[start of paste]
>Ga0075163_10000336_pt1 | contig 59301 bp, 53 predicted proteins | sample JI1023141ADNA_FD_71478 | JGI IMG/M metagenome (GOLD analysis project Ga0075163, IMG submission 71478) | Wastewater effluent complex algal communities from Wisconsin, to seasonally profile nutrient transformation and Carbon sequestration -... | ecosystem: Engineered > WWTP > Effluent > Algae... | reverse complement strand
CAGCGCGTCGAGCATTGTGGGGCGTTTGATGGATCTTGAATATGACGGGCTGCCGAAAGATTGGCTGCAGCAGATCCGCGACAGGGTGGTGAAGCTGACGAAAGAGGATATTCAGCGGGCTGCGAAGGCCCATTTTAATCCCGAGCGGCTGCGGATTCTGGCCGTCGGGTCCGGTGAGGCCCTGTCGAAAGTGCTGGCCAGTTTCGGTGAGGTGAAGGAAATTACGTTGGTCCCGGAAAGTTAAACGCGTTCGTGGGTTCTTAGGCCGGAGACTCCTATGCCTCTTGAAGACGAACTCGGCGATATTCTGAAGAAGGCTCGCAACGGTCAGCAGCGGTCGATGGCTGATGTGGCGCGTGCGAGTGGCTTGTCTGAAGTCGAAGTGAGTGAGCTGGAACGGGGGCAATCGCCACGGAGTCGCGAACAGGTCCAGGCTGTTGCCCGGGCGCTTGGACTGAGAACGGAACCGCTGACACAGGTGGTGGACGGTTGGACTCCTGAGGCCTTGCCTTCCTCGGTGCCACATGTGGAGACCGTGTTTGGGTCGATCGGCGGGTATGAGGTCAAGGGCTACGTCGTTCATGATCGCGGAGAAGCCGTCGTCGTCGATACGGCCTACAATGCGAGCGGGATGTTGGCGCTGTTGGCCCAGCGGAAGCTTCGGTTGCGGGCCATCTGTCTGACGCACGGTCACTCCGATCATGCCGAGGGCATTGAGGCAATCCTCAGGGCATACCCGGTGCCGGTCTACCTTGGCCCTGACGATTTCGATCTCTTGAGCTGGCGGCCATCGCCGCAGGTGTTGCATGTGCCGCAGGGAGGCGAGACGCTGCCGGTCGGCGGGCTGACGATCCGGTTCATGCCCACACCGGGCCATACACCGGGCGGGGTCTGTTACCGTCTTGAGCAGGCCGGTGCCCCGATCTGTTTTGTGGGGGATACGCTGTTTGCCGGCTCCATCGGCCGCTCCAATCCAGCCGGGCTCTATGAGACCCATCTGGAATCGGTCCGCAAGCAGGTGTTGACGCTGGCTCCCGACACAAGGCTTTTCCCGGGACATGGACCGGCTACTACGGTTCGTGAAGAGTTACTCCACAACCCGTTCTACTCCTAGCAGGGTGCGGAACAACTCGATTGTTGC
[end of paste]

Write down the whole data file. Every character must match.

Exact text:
>Ga0075163_10000336_pt1 | contig 59301 bp, 53 predicted proteins | sample JI1023141ADNA_FD_71478 | JGI IMG/M metagenome (GOLD analysis project Ga0075163, IMG submission 71478) | Wastewater effluent complex algal communities from Wisconsin, to seasonally profile nutrient transformation and Carbon sequestration -... | ecosystem: Engineered > WWTP > Effluent > Algae... | reverse complement strand
CAGCGCGTCGAGCATTGTGGGGCGTTTGATGGATCTTGAATATGACGGGCTGCCGAAAGATTGGCTGCAGCAGATCCGCGACAGGGTGGTGAAGCTGACGAAAGAGGATATTCAGCGGGCTGCGAAGGCCCATTTTAATCCCGAGCGGCTGCGGATTCTGGCCGTCGGGTCCGGTGAGGCCCTGTCGAAAGTGCTGGCCAGTTTCGGTGAGGTGAAGGAAATTACGTTGGTCCCGGAAAGTTAAACGCGTTCGTGGGTTCTTAGGCCGGAGACTCCTATGCCTCTTGAAGACGAACTCGGCGATATTCTGAAGAAGGCTCGCAACGGTCAGCAGCGGTCGATGGCTGATGTGGCGCGTGCGAGTGGCTTGTCTGAAGTCGAAGTGAGTGAGCTGGAACGGGGGCAATCGCCACGGAGTCGCGAACAGGTCCAGGCTGTTGCCCGGGCGCTTGGACTGAGAACGGAACCGCTGACACAGGTGGTGGACGGTTGGACTCCTGAGGCCTTGCCTTCCTCGGTGCCACATGTGGAGACCGTGTTTGGGTCGATCGGCGGGTATGAGGTCAAGGGCTACGTCGTTCATGATCGCGGAGAAGCCGTCGTCGTCGATACGGCCTACAATGCGAGCGGGATGTTGGCGCTGTTGGCCCAGCGGAAGCTTCGGTTGCGGGCCATCTGTCTGACGCACGGTCACTCCGATCATGCCGAGGGCATTGAGGCAATCCTCAGGGCATACCCGGTGCCGGTCTACCTTGGCCCTGACGATTTCGATCTCTTGAGCTGGCGGCCATCGCCGCAGGTGTTGCATGTGCCGCAGGGAGGCGAGACGCTGCCGGTCGGCGGGCTGACGATCCGGTTCATGCCCACACCGGGCCATACACCGGGCGGGGTCTGTTACCGTCTTGAGCAGGCCGGTGCCCCGATCTGTTTTGTGGGGGATACGCTGTTTGCCGGCTCCATCGGCCGCTCCAATCCAGCCGGGCTCTATGAGACCCATCTGGAATCGGTCCGCAAGCAGGTGTTGACGCTGGCTCCCGACACAAGGCTTTTCCCGGGACATGGACCGGCTACTACGGTTCGTGAAGAGTTACTCCACAACCCGTTCTACTCCTAGCAGGGTGCGGAACAACTCGATTGTTGC